Our findings offer a three-level (individual, structural, and community) framework of education pathways for resettled refugees. A critical analysis of how factors at multiple levels interact and produce unique challenges and possibilities not only furthers the field of refugee studies but also informs more holistic, sustainable policies and programs for refugee education.

Selected References

Gonzalez Benson, O., Yoshihama, M., Ellis, J., Pimentel, A., *Usui, M. & *Chang, S. (2022). Piloting Participatory Action Research: Community as intermediary in education pathways of Congolese refugee youth. Cultural Diversity and Ethnic Minority Psychology, 28(3), 316-324.


For new refugees, ‘higher education is a path to freedom’


Grand Rapids Project 3: Refugee-run organizations and Women’s Issues

Student Researcher: 
Leila Asadi

Project Description:

The project interrogates how the refugee-serving institutions unfolds as site wherein gender struggles play out. We examine professional services provided by publicly-funded resettlement agencies and community assistance conducted by refugee-run organizations addressing gender and women’s issues, and to develop a more nuanced understanding of the processes and power dynamics enacted. Drawing upon intersectionality theory, we examine the process of gendering as intersected with issues of citizenship/ refugee status, as well racialization, that complicate or reinforce particular social locations in society and workplace. We investigate how refugee-serving institutions organizations enact the diverse socialization process through which gender and refugee/citizenship status play in the lives of refugee women.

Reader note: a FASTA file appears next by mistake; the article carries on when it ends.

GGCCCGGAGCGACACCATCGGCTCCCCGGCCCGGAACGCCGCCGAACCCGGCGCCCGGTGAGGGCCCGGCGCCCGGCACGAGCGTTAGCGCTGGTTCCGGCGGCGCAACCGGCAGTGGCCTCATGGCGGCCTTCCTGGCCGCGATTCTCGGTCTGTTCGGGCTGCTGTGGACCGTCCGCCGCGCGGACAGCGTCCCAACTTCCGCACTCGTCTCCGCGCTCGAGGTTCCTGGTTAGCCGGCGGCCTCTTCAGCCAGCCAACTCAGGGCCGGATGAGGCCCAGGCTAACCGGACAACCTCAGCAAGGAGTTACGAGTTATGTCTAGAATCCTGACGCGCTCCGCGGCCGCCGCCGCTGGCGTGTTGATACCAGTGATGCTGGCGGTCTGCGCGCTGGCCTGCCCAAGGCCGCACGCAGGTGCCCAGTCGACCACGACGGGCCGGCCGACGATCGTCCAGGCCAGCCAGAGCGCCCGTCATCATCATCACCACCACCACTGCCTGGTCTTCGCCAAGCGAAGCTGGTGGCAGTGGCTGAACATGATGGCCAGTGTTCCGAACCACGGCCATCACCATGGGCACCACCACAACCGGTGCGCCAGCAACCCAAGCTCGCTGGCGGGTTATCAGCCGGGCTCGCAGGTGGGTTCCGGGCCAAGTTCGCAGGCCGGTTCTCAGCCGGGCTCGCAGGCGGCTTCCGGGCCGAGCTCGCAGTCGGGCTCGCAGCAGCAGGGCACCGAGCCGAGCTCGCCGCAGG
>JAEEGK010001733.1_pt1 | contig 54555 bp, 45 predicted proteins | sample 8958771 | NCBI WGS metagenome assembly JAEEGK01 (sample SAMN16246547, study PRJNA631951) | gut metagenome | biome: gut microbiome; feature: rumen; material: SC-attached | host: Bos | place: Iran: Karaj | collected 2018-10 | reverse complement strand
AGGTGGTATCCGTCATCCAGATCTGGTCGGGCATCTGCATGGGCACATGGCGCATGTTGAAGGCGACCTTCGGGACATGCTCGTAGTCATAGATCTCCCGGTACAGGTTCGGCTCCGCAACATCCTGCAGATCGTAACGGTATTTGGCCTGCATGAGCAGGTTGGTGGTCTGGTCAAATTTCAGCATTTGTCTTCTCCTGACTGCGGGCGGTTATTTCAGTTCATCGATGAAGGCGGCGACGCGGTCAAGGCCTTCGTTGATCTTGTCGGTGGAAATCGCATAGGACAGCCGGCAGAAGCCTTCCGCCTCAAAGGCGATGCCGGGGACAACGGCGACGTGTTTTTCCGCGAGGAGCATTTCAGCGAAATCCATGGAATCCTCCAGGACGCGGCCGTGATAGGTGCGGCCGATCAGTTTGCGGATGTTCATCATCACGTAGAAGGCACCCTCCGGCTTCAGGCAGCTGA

Selected References

Gonzalez Benson, O., Asadi, L., Yoshihama, M. & Pimentel Walker, A. (2023). Cultural-legal brokering and gender relations: Examining refugee-serving institutions upon resettlement. International Journal of Social Welfare, 1-13.